# The misunderstood M2

M^{2} describes the deviation of a laser from a purely fundamental TEM_{00} mode structure, where M represents the factor by which the purely fundamental theoretical beamwidth is multiplied to determine the actual beamwidth. A laser producing a purely fundamental mode beam, for example, has an M^{2} of 1.0; a laser with an M^{2} of 1.2 will produce a spot width 9.5% larger than theoretical. It is not surprising, then, that the parameter is widely used to characterize beam quality. What is surprising is that many laser researchers and test engineers do not seem to know how this important parameter is measured.

A common misunderstanding is that a sensor can be simply inserted into a laser beam path to instantly "read out" M^{2}. This is not possible since M^{2} is determined through a process of beam-size measurements along the beam path - a process that is not always intuitive. M^{2} determination requires mapping the beam propagation in space and taking beamwidth parameters along this path to determine the deviation from the theoretical. Some standards call for 10 or more measurements at specified positions along the beam path and fitting functions to determine beam propagation.

This sounds like a difficult task, but a simple yet reliable measurement process exists called the Rayleigh method. The method is easy to implement for many lasers and can be performed in less than a minute, even when it is done manually. The test uses a test lens, an optical rail, and a beam profiler or beam-size measurement tool, and requires only three beam measurements.

The Rayleigh method involves directing the laser beam through the test lens to create a beam waist. A profiling tool mounted on the optical rail measures the beam size along the optical path of this beam waist.

First, measure the beam diameter at the beam waist *D*_{min}. Next, determine the Rayleigh distance *Z*_{min} of the beam waist by moving the profiling tool along the optical rail from the beam waist toward the laser to the point at which the measured beam diameter is the Rayleigh diameter 2 *D*_{min}. The position of the profiling tool on the optical rail is recorded as *Z*_{min}. Finally, determine the Rayleigh distance *Z*_{max} to the other side of the beam waist by moving the profiling tool from the beam waist away from the laser to the point at which the beam diameter is again the Rayleigh diameter.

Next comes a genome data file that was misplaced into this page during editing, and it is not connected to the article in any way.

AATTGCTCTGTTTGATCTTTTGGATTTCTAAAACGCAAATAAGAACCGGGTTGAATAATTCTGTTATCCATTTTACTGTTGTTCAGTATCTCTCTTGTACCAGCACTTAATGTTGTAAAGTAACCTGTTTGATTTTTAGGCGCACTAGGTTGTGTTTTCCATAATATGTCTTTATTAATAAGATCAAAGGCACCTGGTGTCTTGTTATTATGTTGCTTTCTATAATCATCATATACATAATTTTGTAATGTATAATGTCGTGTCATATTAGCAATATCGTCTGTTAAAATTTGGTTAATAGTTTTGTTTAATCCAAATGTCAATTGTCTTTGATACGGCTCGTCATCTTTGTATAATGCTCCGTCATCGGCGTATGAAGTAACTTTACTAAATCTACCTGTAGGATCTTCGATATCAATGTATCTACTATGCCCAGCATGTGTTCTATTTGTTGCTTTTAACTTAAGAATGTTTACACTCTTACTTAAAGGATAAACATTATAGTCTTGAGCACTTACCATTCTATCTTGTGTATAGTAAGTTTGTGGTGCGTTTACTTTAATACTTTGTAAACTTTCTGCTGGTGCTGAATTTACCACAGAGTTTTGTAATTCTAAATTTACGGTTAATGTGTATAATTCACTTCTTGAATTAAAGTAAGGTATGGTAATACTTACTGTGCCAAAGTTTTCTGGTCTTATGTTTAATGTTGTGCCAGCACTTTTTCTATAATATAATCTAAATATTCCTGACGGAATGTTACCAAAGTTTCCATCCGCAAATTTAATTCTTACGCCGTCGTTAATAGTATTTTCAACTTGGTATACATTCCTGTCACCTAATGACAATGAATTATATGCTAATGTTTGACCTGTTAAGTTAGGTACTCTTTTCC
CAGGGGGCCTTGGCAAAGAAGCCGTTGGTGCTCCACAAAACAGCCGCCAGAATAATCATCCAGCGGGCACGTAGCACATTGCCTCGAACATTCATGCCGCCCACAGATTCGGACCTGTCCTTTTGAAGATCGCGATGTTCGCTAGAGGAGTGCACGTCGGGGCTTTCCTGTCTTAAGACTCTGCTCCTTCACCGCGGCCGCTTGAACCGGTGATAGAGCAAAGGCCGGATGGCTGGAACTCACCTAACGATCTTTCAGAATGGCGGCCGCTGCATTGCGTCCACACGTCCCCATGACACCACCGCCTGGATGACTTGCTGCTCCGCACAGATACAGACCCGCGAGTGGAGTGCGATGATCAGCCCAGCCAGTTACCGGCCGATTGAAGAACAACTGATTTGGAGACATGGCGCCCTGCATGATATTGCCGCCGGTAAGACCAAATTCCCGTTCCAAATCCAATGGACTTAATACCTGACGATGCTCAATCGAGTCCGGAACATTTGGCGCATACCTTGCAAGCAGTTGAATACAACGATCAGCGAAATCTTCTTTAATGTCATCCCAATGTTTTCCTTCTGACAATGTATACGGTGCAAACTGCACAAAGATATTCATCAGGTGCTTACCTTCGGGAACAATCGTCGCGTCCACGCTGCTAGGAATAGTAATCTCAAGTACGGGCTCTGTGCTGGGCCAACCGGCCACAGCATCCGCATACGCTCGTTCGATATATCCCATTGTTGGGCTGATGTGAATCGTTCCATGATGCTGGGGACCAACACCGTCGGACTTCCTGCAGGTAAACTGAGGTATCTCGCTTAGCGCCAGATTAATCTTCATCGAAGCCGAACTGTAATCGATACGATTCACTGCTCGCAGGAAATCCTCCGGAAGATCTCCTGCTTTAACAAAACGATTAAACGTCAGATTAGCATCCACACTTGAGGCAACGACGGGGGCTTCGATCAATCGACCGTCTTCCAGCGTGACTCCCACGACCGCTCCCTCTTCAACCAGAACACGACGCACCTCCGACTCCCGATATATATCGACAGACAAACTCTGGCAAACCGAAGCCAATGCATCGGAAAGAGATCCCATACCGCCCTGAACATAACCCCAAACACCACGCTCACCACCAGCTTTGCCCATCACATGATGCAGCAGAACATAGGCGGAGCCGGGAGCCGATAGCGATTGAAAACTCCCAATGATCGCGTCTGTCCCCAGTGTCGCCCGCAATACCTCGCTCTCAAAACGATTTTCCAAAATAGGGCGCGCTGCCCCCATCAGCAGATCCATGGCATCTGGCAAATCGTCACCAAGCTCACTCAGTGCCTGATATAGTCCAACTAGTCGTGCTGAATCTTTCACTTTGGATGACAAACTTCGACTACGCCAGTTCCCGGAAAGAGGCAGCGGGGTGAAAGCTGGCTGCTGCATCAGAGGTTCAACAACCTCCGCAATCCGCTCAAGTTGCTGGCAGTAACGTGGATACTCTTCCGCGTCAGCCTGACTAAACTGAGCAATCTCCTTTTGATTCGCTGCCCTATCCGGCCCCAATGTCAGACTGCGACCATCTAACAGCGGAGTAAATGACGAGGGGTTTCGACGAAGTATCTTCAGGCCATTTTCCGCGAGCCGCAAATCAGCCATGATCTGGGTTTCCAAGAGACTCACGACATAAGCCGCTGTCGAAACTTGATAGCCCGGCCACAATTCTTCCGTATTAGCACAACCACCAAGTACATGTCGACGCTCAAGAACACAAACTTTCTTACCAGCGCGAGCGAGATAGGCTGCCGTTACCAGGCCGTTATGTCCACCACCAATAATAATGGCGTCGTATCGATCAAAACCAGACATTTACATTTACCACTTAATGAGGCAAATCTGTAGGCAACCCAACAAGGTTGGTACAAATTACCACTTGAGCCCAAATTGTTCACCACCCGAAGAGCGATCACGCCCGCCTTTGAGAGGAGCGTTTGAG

We obtain M^{2} using

where λ is the laser wavelength.

Some simple guides exist for selecting the test lens in order to generate a convenient beam-waist dimension and Rayleigh length. We can approximate the beam waist using *D*_{waist} = θ, where is the focal length of the test lens and θ is the beam divergence. For a lens with a focal length of 100 mm and a beam divergence of a milliradian, *D*_{waist} is approximately *D* = 100 mm (1 x 10^{-3}) = 100 µm, which is easily measured by most profiling equipment. We can estimate the Rayleigh distance *Z *of the 100-µm spot using

*Z* is 10 to 20 mm for visible wavelengths (λ = 400-750 µm). For accurate results, the test lens diameter should be at least twice the input beam diameter to prevent clipping of the beam. If the lens is smaller than this, it will begin to act as a limiting aperture, creating diffraction effects that will propagate with the beam and distort the results. The laser should be stable during the course of the measurements; if mode hopping occurs during the M^{2} measurement, the results will be invalid.

In just a few short steps, M^{2} can be determined using the Rayleigh method and the mystery of the often-misunderstood parameter vanishes. **oe**

*Derrick Peterman is a consultive sales engineer at Photon Inc., San Jose, CA.*